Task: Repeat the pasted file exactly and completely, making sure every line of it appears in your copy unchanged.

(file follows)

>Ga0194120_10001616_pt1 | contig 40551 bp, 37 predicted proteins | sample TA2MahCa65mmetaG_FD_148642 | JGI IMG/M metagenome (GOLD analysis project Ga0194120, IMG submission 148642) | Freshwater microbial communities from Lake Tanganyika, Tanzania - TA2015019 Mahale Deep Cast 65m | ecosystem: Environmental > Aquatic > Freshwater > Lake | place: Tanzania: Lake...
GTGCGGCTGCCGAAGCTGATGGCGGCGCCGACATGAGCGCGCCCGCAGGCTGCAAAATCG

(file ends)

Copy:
>Ga0194120_10001616_pt1 | contig 40551 bp, 37 predicted proteins | sample TA2MahCa65mmetaG_FD_148642 | JGI IMG/M metagenome (GOLD analysis project Ga0194120, IMG submission 148642) | Freshwater microbial communities from Lake Tanganyika, Tanzania - TA2015019 Mahale Deep Cast 65m | ecosystem: Environmental > Aquatic > Freshwater > Lake | place: Tanzania: Lake...
GTGCGGCTGCCGAAGCTGATGGCGGCGCCGACATGAGCGCGCCCGCAGGCTGCAAAATCG